Steps in the Right Direction

Oct. 1, 2006

Did you get a raise this year? Did it keep pace with inflation? Even if the amount didn’t have you leaping tall buildings, chances are no one has reduced your annual salary 1 percent a year for the past seven years.

Did you get a raise this year? Did it keep pace with inflation? Even if the amount didn’t have you leaping tall buildings, chances are no one has reduced your annual salary 1 percent a year for the past seven years.

Essentially, that’s what happened to U.S. physicians, according to a study released in the summer by the Center for Studying Health System Change, indicating that physicians’ wages for medically related activities slumped by 7 percent between 1995 and 2003. Most of it was attributable to lower levels of fee payments from commercial and government payers. To add insult to injury, here is how the “job” of physician and surgeon is described on the U.S. Department of Labor’s Web site: “Many physicians and surgeons work long, irregular hours; over one-third of full-time physicians worked 60 or more hours a week in 2004.” What a deal: Time-and-a-half work hours but at a steadily declining rate of pay.

Most doctors are well compensated—no one argues that point—and I would bet that all doctors net a better take-home than I do. But thousands of doctors are more than doctors; they are employers and local businesses, too. Physicians themselves represent the revenue-generating “talent” in organizations—that is, those with the billable hours—that also employ practice managers, coders, billers, receptionists, nurses and medical assistants—all of whom probably received raises between 1995 and 2003. Physician practices rent millions of square feet of space in hundreds of urban and suburban business outlets. They spend millions on medical equipment and office equipment. They write gazillions of prescriptions that keep both big pharma and patients alive. While they might want a healthier six-figure take-home, doctors nevertheless remain major contributors to the U.S. economy.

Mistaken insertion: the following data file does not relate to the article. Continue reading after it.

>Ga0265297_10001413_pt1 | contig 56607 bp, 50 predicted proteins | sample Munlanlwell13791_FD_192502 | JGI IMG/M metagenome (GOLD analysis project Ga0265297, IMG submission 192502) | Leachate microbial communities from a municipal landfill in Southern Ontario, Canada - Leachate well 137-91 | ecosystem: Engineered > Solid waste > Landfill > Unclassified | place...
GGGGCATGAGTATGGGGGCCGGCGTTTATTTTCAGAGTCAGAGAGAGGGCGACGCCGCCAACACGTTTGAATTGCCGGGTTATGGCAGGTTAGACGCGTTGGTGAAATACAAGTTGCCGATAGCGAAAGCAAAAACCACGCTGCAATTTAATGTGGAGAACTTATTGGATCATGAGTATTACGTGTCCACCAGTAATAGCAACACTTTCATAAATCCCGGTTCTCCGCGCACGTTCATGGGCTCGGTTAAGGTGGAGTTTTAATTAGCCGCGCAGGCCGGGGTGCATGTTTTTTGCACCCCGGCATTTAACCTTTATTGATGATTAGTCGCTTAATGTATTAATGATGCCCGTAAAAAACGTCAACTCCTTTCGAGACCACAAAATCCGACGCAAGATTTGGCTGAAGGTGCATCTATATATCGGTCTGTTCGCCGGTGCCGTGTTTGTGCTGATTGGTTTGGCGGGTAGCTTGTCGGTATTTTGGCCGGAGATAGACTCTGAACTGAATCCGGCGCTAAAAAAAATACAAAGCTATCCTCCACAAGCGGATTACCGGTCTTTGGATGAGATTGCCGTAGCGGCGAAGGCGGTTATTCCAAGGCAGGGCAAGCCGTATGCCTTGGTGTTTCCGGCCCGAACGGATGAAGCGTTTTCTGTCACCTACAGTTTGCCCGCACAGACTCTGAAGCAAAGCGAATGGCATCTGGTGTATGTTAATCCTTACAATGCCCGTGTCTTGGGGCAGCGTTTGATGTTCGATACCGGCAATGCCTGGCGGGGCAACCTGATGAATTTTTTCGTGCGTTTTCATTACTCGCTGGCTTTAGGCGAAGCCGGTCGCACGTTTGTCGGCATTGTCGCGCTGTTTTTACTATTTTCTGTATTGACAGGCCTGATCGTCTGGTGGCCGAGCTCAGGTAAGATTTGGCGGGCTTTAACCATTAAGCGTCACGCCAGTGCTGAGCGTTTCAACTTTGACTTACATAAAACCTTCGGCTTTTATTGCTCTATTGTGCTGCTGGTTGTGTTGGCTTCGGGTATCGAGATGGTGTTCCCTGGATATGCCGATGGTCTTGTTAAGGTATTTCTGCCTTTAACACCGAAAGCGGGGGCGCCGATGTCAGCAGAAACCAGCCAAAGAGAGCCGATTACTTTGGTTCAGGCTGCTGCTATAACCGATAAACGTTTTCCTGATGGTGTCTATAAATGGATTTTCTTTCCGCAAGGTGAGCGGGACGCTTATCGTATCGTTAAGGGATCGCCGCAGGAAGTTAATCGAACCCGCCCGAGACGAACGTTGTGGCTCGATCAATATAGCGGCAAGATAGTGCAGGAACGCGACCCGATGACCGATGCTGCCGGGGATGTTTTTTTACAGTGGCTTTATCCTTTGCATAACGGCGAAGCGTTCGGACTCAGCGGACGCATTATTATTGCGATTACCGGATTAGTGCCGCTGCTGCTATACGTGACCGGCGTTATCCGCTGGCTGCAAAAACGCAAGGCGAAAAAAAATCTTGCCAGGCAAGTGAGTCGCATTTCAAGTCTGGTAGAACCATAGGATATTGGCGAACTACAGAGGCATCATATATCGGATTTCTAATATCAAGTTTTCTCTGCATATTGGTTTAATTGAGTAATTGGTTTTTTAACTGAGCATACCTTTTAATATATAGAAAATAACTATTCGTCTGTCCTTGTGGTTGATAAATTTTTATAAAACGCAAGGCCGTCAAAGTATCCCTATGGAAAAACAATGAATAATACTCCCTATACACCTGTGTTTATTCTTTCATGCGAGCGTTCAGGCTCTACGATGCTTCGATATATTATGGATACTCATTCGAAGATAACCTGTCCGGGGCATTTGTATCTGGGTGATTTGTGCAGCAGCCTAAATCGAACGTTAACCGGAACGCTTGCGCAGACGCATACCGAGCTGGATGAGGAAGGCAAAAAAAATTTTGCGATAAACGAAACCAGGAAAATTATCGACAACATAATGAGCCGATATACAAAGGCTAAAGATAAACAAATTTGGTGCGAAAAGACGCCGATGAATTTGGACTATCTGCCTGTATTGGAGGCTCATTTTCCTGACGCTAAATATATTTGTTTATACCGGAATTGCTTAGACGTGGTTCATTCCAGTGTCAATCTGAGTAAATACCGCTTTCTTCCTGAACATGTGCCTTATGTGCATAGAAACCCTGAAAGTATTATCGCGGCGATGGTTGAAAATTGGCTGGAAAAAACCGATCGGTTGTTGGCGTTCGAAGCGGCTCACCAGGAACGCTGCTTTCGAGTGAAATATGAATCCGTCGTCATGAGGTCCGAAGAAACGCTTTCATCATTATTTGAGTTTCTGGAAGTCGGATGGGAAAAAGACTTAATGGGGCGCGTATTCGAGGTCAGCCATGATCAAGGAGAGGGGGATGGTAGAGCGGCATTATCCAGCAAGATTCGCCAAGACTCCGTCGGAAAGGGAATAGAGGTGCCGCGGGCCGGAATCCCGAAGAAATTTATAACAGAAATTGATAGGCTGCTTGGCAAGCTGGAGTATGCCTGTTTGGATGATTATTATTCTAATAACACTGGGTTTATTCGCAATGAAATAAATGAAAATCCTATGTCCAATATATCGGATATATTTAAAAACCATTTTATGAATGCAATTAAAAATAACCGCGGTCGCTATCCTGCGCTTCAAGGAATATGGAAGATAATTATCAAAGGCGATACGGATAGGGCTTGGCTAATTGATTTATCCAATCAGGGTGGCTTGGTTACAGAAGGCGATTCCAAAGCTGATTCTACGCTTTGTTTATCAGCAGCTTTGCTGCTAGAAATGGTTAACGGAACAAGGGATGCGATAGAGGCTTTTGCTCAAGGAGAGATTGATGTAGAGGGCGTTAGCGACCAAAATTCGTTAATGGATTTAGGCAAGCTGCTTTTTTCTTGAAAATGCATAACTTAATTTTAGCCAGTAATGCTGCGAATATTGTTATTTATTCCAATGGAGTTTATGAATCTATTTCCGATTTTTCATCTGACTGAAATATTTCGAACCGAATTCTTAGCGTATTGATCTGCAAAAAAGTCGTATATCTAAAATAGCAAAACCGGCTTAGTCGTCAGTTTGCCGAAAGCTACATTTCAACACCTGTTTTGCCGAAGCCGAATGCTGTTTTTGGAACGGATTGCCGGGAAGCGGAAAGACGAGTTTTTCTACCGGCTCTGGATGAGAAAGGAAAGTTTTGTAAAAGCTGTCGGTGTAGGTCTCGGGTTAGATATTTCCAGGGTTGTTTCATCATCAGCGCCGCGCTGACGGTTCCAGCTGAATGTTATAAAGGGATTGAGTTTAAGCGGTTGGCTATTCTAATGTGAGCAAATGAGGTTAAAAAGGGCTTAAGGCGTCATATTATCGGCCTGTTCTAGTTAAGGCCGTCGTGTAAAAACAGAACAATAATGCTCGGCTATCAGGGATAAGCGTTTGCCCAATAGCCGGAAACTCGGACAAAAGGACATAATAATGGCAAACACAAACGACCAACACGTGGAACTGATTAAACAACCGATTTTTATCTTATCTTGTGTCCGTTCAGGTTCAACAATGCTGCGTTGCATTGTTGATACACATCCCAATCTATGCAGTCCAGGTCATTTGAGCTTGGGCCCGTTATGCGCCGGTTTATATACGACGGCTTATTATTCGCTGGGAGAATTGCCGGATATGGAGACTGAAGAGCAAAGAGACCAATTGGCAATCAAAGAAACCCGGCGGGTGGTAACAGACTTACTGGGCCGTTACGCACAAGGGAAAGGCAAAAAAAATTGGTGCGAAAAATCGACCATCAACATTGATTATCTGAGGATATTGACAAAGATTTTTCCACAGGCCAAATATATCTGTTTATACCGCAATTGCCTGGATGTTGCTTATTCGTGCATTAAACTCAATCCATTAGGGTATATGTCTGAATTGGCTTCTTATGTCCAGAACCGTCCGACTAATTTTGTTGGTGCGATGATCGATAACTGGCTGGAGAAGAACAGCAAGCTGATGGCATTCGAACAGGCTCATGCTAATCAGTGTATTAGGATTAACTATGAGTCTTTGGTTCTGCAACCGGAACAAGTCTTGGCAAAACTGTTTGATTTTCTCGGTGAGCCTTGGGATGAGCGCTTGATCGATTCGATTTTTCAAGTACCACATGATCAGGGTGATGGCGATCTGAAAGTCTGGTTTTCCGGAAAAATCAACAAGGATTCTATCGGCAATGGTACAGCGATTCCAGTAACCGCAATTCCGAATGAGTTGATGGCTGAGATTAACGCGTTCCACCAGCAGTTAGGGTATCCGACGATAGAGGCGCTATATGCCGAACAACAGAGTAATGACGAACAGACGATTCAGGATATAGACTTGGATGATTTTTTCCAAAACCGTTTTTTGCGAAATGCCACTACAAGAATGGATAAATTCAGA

It was a joyous morning in Washington D.C. on July 18 when the CCHIT (Certification Commission on Health Information Technology) announced its first 18 certified ambulatory electronic medical record (EMR) products. Mike Leavitt discussed electronic connectivity and systems interoperability and said that in the future, that’s how entities that want to do business with the government will do it—period. But then he described, during a Q&A session, the future purchase of EMRs by physician practices as a situation in which those who make the financial investment may not be those who reap the initial return on investment.

How many paragraphs can start with, “It’s to the credit of the U.S. government that …”? This one can. It also was a joyous afternoon in August when the entire healthcare sector saw the results of good faith efforts to reduce the stringency of Stark and anti-kickback legislation, and to loosen restrictions on entities that want to donate healthcare IT to physician practices, with stipulations for what is essentially known to all patients—and now to physicians—as a copay requirement, in this case of 15 percent.

It’s about time. The big government EMR mandate looms large on the horizon. Whether they make high-, low- or medium six-figures, physicians nevertheless soon will be required to use EMRs in their practices. Mandates of the scope that President Bush, the Department of Health and Human Services and Medicare are supporting are mandates that require a financial shoring up. They require creating an environment that supports physician practice acquisition of purposeful healthcare IT and at a price that doesn’t add more insult to more injury. ‘Atta boy,’ government. You’re getting there.

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